This Dog's Nose Is So Good at Smelling Cancer That Scientists Are Trying to Build One Just Like It

Claire Guest, co-founder of Medical Detection Dogs, with Daisy, whom she credits with saving her life.

(Photo credit: Darcie Judson)


Daisy wouldn't leave Claire Guest alone. Instead of joining Guest's other dogs for a run in the park, the golden retriever with the soulful eyes kept nudging Guest's chest, and stared at her intently, somehow hoping she'd get the message.

"I was incredibly lucky to be told by Daisy."

When Guest got home, she detected a tiny lump in one of her breasts. She dismissed it, but her sister, who is a family doctor, insisted she get it checked out.

That saved her life. A series of tests, including a biopsy and a mammogram, revealed the cyst was benign. But doctors discovered a tumor hidden deep inside her chest wall, an insidious malignancy that normally isn't detected until the cancer has rampaged out of control throughout the body. "My prognosis would have been very poor," says Guest, who is an animal behavioralist. "I was incredibly lucky to be told by Daisy."

Ironically, at the time, Guest was training hearing dogs for the deaf—alerting them to doorbells or phones--for a charitable foundation. But she had been working on a side project to harness dogs' exquisitely sensitive sense of smell to spot cancer at its earliest and most treatable stages. When Guest was diagnosed with cancer two decades ago, however, the use of dogs to detect diseases was in its infancy and scientific evidence was largely anecdotal.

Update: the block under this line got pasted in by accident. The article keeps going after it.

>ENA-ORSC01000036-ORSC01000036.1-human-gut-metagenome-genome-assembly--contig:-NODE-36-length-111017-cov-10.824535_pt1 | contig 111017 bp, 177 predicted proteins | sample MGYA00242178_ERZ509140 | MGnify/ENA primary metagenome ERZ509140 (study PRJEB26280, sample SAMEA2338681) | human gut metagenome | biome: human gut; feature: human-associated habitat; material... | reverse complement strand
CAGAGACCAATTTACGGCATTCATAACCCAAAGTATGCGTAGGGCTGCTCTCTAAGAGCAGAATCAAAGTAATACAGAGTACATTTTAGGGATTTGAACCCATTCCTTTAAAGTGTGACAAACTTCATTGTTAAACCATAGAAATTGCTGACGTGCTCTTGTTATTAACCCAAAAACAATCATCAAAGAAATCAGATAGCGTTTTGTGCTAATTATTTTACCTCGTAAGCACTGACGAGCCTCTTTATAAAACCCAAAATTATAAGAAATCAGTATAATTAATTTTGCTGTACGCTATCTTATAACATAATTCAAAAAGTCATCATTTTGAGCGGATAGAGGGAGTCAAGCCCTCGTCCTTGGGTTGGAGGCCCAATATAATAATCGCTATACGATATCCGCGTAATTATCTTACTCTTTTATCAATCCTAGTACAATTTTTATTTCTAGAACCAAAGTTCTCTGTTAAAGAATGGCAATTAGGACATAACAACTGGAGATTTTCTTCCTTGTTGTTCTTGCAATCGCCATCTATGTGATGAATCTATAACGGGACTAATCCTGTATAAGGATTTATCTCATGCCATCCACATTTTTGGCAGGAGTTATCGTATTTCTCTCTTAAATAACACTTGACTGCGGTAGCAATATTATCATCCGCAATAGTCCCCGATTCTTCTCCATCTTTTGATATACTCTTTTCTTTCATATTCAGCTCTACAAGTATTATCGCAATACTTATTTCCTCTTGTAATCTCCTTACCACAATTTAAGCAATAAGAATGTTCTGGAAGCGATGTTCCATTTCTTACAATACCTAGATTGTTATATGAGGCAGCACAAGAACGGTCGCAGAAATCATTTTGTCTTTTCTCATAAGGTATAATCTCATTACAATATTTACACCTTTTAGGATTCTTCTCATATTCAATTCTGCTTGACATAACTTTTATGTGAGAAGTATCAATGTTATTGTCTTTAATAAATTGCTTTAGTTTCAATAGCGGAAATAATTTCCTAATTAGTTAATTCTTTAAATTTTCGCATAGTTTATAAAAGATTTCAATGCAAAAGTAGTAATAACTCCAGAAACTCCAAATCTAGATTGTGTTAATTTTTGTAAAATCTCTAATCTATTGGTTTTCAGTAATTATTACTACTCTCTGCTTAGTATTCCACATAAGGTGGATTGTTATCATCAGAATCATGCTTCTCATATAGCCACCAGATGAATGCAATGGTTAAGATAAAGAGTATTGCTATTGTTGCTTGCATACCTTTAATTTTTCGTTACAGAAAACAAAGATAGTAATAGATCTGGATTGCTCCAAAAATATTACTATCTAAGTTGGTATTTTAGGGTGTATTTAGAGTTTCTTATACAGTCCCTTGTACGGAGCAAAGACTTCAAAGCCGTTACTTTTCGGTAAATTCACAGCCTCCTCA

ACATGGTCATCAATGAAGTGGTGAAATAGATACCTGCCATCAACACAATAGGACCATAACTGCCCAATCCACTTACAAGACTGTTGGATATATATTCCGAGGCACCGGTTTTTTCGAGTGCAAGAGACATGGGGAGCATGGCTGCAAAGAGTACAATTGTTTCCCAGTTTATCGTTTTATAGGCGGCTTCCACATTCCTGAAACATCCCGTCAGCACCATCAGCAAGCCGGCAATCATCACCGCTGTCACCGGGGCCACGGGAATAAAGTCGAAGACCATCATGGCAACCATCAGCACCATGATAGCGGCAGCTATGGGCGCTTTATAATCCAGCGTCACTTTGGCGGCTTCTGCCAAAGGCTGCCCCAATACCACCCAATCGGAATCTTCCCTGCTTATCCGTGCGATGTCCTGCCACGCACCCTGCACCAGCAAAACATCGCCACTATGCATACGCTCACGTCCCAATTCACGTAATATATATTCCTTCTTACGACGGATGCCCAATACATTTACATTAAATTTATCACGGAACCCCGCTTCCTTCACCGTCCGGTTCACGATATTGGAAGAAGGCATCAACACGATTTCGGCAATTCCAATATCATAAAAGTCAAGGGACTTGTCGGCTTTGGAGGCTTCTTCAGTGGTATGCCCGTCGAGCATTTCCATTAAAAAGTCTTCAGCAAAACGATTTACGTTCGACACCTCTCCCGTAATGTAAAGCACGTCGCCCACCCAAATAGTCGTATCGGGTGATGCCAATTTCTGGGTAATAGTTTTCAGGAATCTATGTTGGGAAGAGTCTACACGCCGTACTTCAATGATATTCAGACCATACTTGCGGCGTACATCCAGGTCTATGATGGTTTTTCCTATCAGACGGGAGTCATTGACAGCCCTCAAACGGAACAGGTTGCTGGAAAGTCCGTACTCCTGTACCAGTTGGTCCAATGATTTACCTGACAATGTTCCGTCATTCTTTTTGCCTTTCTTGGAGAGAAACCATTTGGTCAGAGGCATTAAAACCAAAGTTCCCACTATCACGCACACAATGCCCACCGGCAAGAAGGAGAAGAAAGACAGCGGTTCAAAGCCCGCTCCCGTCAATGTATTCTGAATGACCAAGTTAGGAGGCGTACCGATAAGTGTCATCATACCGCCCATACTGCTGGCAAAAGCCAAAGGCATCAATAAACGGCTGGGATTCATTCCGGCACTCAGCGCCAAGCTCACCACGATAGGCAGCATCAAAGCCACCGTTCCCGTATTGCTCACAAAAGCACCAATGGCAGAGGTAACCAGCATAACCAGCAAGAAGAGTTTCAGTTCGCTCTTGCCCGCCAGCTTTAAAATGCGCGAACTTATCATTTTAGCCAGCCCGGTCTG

In the years since, Guest and the British charitable foundation she co-founded with Dr. John Church in 2008, Medical Detection Dogs (MDD), has shown that dogs can be trained to detect odors that predict a looming medical crisis hours in advance, in the case of diabetes or epilepsy, as well as the presence of cancers.

In a proof of principle study published in the BMJ in 2004, they showed dogs had better than a 40 percent success rate in identifying bladder cancer, which was significantly better than random chance (14 percent). Subsequent research indicated dogs can detect odors down to parts per trillion, which is the equivalent of sniffing out a teaspoon of sugar in two Olympic size swimming pools (a million gallons).

American scientists are devising artificial noses that mimic dogs' sense of smell, so these potentially life-saving diagnostic tools are widely available.

But the problem is "dogs can't be scaled up"—it costs upwards of $25,000 to train them—"and you can't keep a trained dog in every oncology practice," says Guest.

The good news is that the pivotal 2004 BMJ paper caught the attention of two American scientists—Andreas Mershin, a physicist at MIT, and Wen-Yee Yee, a chemistry professor at The University of Texas at El Paso. They have joined Guest's quest to leverage canines' highly attuned olfactory systems and devise artificial noses that mimic dogs' sense of smell, so these potentially life-saving diagnostic tools are widely available.

"What we do know is that this is real," says Guest. "Anything that can improve diagnosis of cancer is something we ought to know about."

Dogs have routinely been used for centuries as trackers for hunting and more recently, for ferreting out bombs and bodies. Dogs like Daisy, who went on to become a star performer in Guest's pack of highly trained cancer detecting canines before her death in 2018, have shared a special bond with their human companions for thousands of years. But their vastly superior olfaction is the result of simple anatomy.

Humans possess about six million olfactory receptors—the antenna-like structures inside cell membranes in our nose that latch on to the molecules in the air when we inhale. In contrast, dogs have about 300 million of them and the brain region that analyzes smells is, proportionally, about 40 times greater than ours.